The Queen of England and Donald Trumps commerce secretary are among the ultra-rich revealed by The Paradise Papers to have hidden their wealth in offshore tax havens. The Paris Papers is a leaked document that contains 13.4 million files and covers the time period between 1950 and 2016. Nearly 100 media partners were involved in the project and the data was analysed with the help of more than 300 journalists from 67 countries.

The Queen’s secret

According to information contained in the Paradise Papers, the Queen's private funds were invested in Bermuda and the Cayman Islands to the tune of 10 million pounds.

Some smaller investments were uncovered in BrightHouse which is a rent-to-buy retailer criticized for charging customers exploitative rates. Yet another investment was in the now defunct Threshers chain of off-licences. Investments were made by the Duchy of Lancaster which handles the monarch’s investments.

The Russian connection

One offshore investment with a Russian connection involves Donald Trump’s commerce secretary Wilbur Ross. His relationship with the US president goes way back when he helped him out of a potential bankruptcy situation in the 90’s. The leaked documents show that Ross has interest in a shipping business that works for a Russian energy company with ties to Vladimir Putin.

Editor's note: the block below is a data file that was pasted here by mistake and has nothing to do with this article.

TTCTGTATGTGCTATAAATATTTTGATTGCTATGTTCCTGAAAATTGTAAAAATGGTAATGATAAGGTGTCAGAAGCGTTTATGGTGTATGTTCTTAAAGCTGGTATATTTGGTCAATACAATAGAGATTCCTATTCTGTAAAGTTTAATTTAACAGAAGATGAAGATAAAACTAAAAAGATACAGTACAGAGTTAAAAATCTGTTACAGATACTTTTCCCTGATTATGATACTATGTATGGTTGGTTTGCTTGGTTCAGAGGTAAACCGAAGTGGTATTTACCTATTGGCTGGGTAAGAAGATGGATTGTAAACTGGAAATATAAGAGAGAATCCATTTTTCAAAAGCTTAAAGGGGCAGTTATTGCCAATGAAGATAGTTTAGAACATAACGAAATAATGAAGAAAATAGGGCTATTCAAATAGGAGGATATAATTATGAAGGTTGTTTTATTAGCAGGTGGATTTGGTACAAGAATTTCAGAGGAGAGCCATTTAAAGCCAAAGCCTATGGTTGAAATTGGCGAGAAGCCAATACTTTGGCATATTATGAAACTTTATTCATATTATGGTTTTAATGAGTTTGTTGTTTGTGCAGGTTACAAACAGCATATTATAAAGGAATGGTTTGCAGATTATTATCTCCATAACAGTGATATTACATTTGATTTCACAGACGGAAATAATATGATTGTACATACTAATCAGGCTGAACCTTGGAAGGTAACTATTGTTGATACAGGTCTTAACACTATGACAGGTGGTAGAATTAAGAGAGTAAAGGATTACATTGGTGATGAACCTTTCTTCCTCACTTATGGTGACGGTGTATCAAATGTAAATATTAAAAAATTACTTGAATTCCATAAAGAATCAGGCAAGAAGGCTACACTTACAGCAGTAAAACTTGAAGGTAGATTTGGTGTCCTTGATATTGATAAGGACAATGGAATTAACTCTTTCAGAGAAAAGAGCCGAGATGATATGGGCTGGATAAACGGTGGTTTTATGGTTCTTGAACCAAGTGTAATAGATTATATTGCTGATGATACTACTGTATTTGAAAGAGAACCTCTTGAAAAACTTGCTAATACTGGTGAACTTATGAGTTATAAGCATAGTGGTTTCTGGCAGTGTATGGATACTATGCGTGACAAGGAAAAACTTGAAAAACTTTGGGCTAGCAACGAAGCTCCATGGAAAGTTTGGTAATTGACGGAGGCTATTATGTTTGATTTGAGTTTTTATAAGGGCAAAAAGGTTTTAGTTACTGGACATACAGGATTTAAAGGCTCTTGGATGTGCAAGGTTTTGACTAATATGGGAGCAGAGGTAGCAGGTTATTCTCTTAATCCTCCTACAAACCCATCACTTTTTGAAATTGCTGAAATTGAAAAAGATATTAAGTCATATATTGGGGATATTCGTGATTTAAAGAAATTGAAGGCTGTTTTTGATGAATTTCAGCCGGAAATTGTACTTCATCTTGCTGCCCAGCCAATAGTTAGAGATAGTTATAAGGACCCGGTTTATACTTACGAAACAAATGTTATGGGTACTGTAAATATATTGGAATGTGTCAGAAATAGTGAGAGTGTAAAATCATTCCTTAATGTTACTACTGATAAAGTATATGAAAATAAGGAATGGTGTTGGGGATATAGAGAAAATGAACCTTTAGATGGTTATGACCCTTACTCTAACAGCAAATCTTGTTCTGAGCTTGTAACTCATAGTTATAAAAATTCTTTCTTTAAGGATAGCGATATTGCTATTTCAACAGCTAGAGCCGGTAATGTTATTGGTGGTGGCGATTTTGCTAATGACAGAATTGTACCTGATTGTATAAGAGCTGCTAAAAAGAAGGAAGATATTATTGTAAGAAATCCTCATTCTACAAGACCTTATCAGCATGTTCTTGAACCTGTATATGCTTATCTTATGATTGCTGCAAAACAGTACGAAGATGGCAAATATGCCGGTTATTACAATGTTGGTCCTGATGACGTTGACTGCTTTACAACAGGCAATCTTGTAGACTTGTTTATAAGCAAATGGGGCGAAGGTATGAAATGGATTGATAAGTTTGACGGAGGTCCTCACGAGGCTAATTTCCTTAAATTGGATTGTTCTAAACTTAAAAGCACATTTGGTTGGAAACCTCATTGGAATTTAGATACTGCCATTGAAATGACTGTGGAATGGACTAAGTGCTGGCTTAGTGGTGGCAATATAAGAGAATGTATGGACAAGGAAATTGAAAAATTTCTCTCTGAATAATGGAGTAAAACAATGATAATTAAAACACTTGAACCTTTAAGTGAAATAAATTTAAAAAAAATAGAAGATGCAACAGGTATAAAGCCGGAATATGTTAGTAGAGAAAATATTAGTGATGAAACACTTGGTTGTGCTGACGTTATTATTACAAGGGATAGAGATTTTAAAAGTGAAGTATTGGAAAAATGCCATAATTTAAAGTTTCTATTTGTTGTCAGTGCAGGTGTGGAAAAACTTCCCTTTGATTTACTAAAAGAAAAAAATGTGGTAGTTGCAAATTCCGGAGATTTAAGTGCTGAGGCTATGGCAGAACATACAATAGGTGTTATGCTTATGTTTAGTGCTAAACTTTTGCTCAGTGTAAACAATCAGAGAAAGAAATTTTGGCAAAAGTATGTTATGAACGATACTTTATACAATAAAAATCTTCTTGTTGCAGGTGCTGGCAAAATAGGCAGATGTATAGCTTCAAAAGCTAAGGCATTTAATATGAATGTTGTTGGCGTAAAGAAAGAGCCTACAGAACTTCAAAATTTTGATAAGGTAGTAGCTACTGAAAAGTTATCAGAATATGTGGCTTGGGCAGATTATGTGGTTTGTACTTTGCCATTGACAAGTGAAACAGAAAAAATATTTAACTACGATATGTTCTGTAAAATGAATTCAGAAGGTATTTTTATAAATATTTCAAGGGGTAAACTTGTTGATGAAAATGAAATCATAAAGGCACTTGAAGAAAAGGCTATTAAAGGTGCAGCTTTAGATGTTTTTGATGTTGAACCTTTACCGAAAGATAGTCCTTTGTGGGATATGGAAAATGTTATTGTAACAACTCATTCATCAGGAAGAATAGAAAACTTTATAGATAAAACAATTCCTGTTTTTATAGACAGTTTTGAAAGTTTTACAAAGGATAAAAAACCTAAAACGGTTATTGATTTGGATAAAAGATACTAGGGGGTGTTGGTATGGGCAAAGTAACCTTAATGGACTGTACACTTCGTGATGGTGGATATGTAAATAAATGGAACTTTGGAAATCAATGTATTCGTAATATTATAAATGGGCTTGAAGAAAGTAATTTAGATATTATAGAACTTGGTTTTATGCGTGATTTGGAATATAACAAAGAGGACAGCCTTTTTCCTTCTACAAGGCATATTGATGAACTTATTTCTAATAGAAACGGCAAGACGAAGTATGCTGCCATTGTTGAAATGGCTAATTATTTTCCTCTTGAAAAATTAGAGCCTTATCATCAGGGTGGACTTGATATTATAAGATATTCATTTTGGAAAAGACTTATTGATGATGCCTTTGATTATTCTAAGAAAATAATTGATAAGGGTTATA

This revelation comes at a time when Special Counsel Robert Mueller and his team are investigating the alleged Russian interference in the US elections.

Canada’s PM caught up in the scandal

Justin Trudeau had campaigned heavily against tax havens but now his chief fundraiser is in hot water. The Paradise Papers exposed the offshore dealings of Stephen Bronfman, who is also a key aide and friend of the Prime Minister.

Documents show that his firm moved millions offshore over a 20 year period and involves a retired senator Leo Kolber who was also a party fundraiser. The papers allege that Bronfman funneled money into a Cayman Island trust his firm handles for Kolber.

The growing offshore empire

Most of the documents in the Paradise papers have to do with Appleby, an offshore law firm.

It also lists the activities of corporate registries in 19 tax havens and uncovered the involvement of companies and individuals including large corporations, leaders in the business world, celebrities and politicians that include Apple, Bono, Nike, and Facebook. Tax haven schemes involve the Rich And Famous and is becoming increasingly complex and difficult to police as individuals and companies look for ways to avoid paying taxes.